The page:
Analyses of PAcP protein isolated from human seminal fluid reveal two isoforms of the enzyme, PAcP-A and PAcP-B [71]. PAcP-A is the major isoenzyme and PAcP-B represents the minor species. Each isoform has multiple pI values of 5.05–5.35 vs. 5.05–5.12, substrate and inhibitor specificities, respectively. Both isoenzymes consist of two 50 kDa subunits. PAcP-B is found to have three components, designated as α, β and γ, with a molar ratio of 2:1:1. Interestingly, PAcP-A contains only α components. Thus, PAcP-A is a homodimer, containing two identical α subunits with high specific activity, whereas PAcP-B is a heterodimer (αβ or αγ) with low activity [71]. Lee et al. [71] suggested that the α-subunit functions as the catalytic subunit of PAcP and the functions of the β- and γ-subunits are still not known. It is biochemically significant to determine if the β- and/or γ-subunit are regulatory subunits. In parallel, van Etten et al. [74] showed that purified PAcP protein from seminal fluid exhibits different cleavage forms at the C-terminal sequence. This finding raises the possibility that β- and γ-subunits are partially cleaved products of α-subunit.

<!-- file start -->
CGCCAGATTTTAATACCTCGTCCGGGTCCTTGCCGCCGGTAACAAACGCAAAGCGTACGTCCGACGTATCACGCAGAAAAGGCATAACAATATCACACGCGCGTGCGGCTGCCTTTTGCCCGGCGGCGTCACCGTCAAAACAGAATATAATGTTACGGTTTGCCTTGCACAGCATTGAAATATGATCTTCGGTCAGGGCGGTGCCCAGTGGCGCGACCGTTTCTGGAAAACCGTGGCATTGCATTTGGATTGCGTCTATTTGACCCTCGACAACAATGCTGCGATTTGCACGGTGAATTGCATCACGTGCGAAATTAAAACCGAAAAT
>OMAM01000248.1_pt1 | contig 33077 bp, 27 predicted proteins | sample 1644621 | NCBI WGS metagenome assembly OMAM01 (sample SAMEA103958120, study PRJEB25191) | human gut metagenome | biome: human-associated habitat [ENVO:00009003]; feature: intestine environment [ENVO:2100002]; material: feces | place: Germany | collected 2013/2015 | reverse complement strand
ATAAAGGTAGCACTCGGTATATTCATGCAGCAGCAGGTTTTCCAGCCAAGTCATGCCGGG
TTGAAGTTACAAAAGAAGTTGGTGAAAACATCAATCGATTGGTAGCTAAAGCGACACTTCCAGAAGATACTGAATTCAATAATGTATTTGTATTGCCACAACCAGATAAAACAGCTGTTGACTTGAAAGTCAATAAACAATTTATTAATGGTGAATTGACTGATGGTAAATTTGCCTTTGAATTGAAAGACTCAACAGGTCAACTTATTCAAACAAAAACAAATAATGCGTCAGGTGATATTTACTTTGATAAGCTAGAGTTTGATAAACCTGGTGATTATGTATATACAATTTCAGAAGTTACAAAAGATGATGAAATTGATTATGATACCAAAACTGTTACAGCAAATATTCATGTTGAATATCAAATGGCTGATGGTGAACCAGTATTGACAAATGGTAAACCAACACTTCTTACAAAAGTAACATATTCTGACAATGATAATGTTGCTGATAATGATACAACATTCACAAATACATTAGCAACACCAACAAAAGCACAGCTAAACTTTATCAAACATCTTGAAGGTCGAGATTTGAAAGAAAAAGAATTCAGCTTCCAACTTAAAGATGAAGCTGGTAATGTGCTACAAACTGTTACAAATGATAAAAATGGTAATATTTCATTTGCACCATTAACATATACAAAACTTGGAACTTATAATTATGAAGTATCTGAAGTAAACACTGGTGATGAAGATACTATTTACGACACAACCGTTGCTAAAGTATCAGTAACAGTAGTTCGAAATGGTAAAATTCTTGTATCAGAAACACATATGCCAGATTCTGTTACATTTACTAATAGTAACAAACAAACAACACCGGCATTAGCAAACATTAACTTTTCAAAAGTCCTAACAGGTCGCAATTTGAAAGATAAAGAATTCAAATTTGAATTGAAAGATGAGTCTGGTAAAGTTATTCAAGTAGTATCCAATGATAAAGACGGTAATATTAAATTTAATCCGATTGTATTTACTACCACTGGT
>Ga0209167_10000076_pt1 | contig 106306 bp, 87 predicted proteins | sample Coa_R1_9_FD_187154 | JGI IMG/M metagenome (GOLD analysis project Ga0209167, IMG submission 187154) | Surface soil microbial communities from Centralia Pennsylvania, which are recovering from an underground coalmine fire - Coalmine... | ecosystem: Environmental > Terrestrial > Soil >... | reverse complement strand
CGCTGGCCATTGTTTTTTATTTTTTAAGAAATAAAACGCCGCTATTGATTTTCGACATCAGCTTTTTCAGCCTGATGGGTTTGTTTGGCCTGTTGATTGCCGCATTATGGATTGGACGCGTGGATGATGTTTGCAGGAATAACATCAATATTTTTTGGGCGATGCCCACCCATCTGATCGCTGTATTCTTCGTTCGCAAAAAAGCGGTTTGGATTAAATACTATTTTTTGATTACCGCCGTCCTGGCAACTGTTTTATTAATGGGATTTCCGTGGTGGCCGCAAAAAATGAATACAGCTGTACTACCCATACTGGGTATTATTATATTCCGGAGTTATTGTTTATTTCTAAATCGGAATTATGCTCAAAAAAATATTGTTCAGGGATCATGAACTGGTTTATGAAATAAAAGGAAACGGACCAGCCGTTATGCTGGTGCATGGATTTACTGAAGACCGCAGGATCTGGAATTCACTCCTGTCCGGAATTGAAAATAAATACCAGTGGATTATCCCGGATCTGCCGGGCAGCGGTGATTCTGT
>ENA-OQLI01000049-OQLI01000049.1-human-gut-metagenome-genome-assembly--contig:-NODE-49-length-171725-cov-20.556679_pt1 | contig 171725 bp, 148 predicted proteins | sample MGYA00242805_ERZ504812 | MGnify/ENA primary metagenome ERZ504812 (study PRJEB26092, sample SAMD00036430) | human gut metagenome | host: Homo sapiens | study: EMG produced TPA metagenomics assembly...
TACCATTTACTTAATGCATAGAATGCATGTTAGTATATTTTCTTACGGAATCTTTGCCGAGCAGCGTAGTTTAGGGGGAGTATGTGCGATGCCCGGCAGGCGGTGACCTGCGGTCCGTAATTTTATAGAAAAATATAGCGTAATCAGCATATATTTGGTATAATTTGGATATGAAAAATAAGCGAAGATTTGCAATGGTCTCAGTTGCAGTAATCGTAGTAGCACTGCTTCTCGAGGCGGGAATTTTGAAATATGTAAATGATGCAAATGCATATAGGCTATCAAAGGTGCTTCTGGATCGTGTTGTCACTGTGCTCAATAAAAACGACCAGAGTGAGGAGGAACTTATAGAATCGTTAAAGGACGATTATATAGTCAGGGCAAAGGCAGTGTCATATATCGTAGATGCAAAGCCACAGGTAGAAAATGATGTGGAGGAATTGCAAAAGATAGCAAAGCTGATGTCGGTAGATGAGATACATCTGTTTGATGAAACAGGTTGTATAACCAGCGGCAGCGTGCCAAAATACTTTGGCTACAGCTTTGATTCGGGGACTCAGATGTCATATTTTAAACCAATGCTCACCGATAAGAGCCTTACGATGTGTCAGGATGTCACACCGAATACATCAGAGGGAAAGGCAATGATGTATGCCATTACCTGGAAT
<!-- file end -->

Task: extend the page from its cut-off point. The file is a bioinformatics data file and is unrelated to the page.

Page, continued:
Importantly, enzymatic characterization by serial dilutions of purified PAcP protein reveals that the monomeric PAcP protein exhibits very low phosphatase activity and the dimerization of the mature PAcP protein allows PAcP to obtain the full catalytic activity [85]. This dimerization of the PAcP monomer exhibits the allosteric activation phenomenon [85]. This activation by dimerization is similar to the requirement of oligomerization for receptor protein tyrosine kinase (RPTK) activation. Thus, oligomerization plays an important role in the activation of PAcP, a histidine-dependent tyrosine phosphatase [16]. Results from Porvari et al. [86] indicate that Trp106 and His112 residues of mature rPAcP are involved in regulating its dimerization and subsequent activation. Thus, hPAcP may serve as an interesting model in studying the molecular mechanism of PAcP dimerization relating to its biological function.

4. Biological Function of Prostatic Acid Phosphatase